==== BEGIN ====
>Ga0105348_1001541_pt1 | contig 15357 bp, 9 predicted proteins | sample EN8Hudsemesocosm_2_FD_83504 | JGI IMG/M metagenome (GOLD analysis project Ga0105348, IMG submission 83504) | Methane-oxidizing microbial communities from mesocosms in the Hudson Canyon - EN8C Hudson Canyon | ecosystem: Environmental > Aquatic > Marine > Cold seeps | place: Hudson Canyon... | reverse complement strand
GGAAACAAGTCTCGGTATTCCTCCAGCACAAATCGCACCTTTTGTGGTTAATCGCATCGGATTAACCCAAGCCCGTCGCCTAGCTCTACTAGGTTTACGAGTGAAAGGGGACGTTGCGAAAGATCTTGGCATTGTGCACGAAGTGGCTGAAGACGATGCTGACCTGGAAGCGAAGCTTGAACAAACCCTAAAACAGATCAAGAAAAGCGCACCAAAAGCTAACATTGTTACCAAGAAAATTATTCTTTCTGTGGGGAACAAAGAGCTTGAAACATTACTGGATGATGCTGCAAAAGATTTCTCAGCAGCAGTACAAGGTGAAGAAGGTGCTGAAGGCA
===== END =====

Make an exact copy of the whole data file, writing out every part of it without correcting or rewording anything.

>Ga0105348_1001541_pt1 | contig 15357 bp, 9 predicted proteins | sample EN8Hudsemesocosm_2_FD_83504 | JGI IMG/M metagenome (GOLD analysis project Ga0105348, IMG submission 83504) | Methane-oxidizing microbial communities from mesocosms in the Hudson Canyon - EN8C Hudson Canyon | ecosystem: Environmental > Aquatic > Marine > Cold seeps | place: Hudson Canyon... | reverse complement strand
GGAAACAAGTCTCGGTATTCCTCCAGCACAAATCGCACCTTTTGTGGTTAATCGCATCGGATTAACCCAAGCCCGTCGCCTAGCTCTACTAGGTTTACGAGTGAAAGGGGACGTTGCGAAAGATCTTGGCATTGTGCACGAAGTGGCTGAAGACGATGCTGACCTGGAAGCGAAGCTTGAACAAACCCTAAAACAGATCAAGAAAAGCGCACCAAAAGCTAACATTGTTACCAAGAAAATTATTCTTTCTGTGGGGAACAAAGAGCTTGAAACATTACTGGATGATGCTGCAAAAGATTTCTCAGCAGCAGTACAAGGTGAAGAAGGTGCTGAAGGCA